A photograph made using the traditional silver halide process is a visual record largely unaltered by the photographer. It is this quality of capturing a mirrored image of the scene that lends itself to archaeological photography. Photography has been an essential component of the documentary process from the beginning of excavations at the Agora. The photograph, whether taken by the excavator or by the staff photographer, is an irreplaceable visual record of the excavation’s progress. Stored in the project’s photographic archive are over 300,000 images documenting the excavations and catalogued objects.

The image was taken on the afternoon of May 25, 1931, and illustrates the work accomplished during the first day of excavations in Section Ε. The buildings on the west side of the Agora had been demolished in preparation for excavation, resulting in an unobstructed view from the Church of Panagia Vlassarou toward the Hephaisteion.

From the beginning of excavations, the photographic record can be divided into the use of large format and small format cameras. Herman Wagner, a member of the German Archaeological Institute, was the first staff photographer. He was primarily responsible for the large format photography, using a view camera that required 18 x 24 cm glass negatives. These large format images, even to this day, are unequalled for the amount of information that can be transmitted in a single image.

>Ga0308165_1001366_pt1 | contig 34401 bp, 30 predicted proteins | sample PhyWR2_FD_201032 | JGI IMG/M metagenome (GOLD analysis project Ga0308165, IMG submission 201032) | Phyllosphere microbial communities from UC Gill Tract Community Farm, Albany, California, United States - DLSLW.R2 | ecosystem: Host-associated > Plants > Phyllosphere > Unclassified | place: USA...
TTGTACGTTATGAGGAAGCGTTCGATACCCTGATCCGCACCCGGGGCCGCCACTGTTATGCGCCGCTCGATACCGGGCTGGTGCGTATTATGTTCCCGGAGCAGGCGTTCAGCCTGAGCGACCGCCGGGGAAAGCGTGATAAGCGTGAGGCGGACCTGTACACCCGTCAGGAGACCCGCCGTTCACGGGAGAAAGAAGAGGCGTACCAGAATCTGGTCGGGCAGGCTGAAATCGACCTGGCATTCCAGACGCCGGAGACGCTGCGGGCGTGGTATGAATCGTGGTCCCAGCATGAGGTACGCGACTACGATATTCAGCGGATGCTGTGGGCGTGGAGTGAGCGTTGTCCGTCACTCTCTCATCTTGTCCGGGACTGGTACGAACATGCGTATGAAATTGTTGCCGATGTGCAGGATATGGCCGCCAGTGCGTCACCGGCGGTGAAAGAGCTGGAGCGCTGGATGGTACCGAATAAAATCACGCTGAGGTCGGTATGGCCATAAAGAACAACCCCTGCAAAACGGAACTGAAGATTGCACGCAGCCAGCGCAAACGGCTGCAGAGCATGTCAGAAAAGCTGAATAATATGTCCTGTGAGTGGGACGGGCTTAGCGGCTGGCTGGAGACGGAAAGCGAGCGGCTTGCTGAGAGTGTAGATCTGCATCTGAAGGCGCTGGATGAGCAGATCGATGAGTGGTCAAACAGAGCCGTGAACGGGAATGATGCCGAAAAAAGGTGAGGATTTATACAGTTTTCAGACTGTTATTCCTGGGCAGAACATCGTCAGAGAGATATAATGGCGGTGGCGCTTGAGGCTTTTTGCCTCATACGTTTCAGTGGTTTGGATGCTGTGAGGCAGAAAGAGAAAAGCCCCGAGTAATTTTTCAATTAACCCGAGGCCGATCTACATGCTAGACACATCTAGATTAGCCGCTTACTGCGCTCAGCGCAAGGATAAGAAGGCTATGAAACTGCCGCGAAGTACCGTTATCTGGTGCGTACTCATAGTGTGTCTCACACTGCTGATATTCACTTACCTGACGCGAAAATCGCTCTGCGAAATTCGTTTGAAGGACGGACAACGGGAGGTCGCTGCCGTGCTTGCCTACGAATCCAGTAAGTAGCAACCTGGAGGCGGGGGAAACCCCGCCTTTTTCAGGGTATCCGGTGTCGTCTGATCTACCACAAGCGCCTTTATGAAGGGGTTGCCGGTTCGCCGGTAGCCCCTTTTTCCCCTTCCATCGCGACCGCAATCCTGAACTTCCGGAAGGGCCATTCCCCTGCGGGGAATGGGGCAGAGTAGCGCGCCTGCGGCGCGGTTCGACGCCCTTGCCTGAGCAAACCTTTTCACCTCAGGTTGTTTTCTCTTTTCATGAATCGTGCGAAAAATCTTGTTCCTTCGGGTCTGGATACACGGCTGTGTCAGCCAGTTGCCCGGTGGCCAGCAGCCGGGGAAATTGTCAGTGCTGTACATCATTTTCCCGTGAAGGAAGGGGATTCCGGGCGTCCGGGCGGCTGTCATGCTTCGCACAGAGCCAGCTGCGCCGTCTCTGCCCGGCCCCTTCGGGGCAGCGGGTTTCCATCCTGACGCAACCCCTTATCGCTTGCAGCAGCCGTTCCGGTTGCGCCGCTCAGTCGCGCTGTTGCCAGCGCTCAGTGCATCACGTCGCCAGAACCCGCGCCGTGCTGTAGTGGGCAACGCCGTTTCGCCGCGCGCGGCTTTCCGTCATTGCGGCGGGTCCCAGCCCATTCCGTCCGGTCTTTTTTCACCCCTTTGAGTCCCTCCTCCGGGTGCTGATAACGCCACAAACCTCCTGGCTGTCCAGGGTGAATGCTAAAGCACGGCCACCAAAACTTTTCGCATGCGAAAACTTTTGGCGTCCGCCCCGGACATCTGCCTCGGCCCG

An enlarged detail from the 18 x 24 cm negative above.

During this first season, Wagner returned to the same vantage point and took a series of images illustrating the progress of the work through time. In this way a step-by-step visual record was made of the excavations.

Early June 1931
June 19, 1931
July 22, 1931

Whereas the staff photographer was called upon to photograph the most important features with a large-view camera, the excavators were given a 35mm camera (a Leica) to record the day-to-day details of the progress of the excavations. This handheld camera was easy to carry about and use more spontaneously. These Leica images reveal a more candid view of the work on the excavation.

E 235.tif
View looking southeast across Section Ε on July 7, 1931, at 5 p.m.

The photograph above was taken from Poseidon St. (the west side of the Agora) looking southeast across Section Ε. The photographer was most likely Frederick O. Waagé, the excavator of Section Ε in 1931. In the foreground is the newest area of the section to be opened up; the Church of Panagia Vlassarou is visible in the middle, the Acropolis behind. Waagé labeled the photograph as an “extracurricular photo of Acropolis.” The content of the image combines both archaeological and contemporary historical details.

E 118.tif
Sometimes the photographer himself has been captured on film while at work. T. Leslie Shear, director of the excavations and an accomplished photographer, was caught recording the discovery of a herm (S 33).
E June 4 pg 140.tif
“In 5/A at -2.50 was found a herm lying on its side; it had formed the support of a large statue of a draped woman? holding a child on the left arm which rested on the top of the Herme, child’s body preserved up to just above waist. Total height preserved: 1.36 m” (Nb. Ε I, p. 140; June 4, 1931).
The herm as photographed by T. Leslie Shear, June 4, 1931, 11 a.m.
Excavations in the Athenian Agora are conducted by the American School of Classical Studies.
Primary funding is provided by the Packard Humanities Institute (PHI).